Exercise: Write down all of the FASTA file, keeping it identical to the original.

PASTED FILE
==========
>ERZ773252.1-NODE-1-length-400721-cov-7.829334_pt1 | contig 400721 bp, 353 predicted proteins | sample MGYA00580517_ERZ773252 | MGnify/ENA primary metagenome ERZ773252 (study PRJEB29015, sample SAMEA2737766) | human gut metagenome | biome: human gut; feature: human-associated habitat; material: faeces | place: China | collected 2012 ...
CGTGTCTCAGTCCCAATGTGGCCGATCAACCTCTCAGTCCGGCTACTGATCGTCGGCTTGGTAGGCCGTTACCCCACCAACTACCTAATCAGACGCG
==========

>ERZ773252.1-NODE-1-length-400721-cov-7.829334_pt1 | contig 400721 bp, 353 predicted proteins | sample MGYA00580517_ERZ773252 | MGnify/ENA primary metagenome ERZ773252 (study PRJEB29015, sample SAMEA2737766) | human gut metagenome | biome: human gut; feature: human-associated habitat; material: faeces | place: China | collected 2012 ...
CGTGTCTCAGTCCCAATGTGGCCGATCAACCTCTCAGTCCGGCTACTGATCGTCGGCTTGGTAGGCCGTTACCCCACCAACTACCTAATCAGACGCG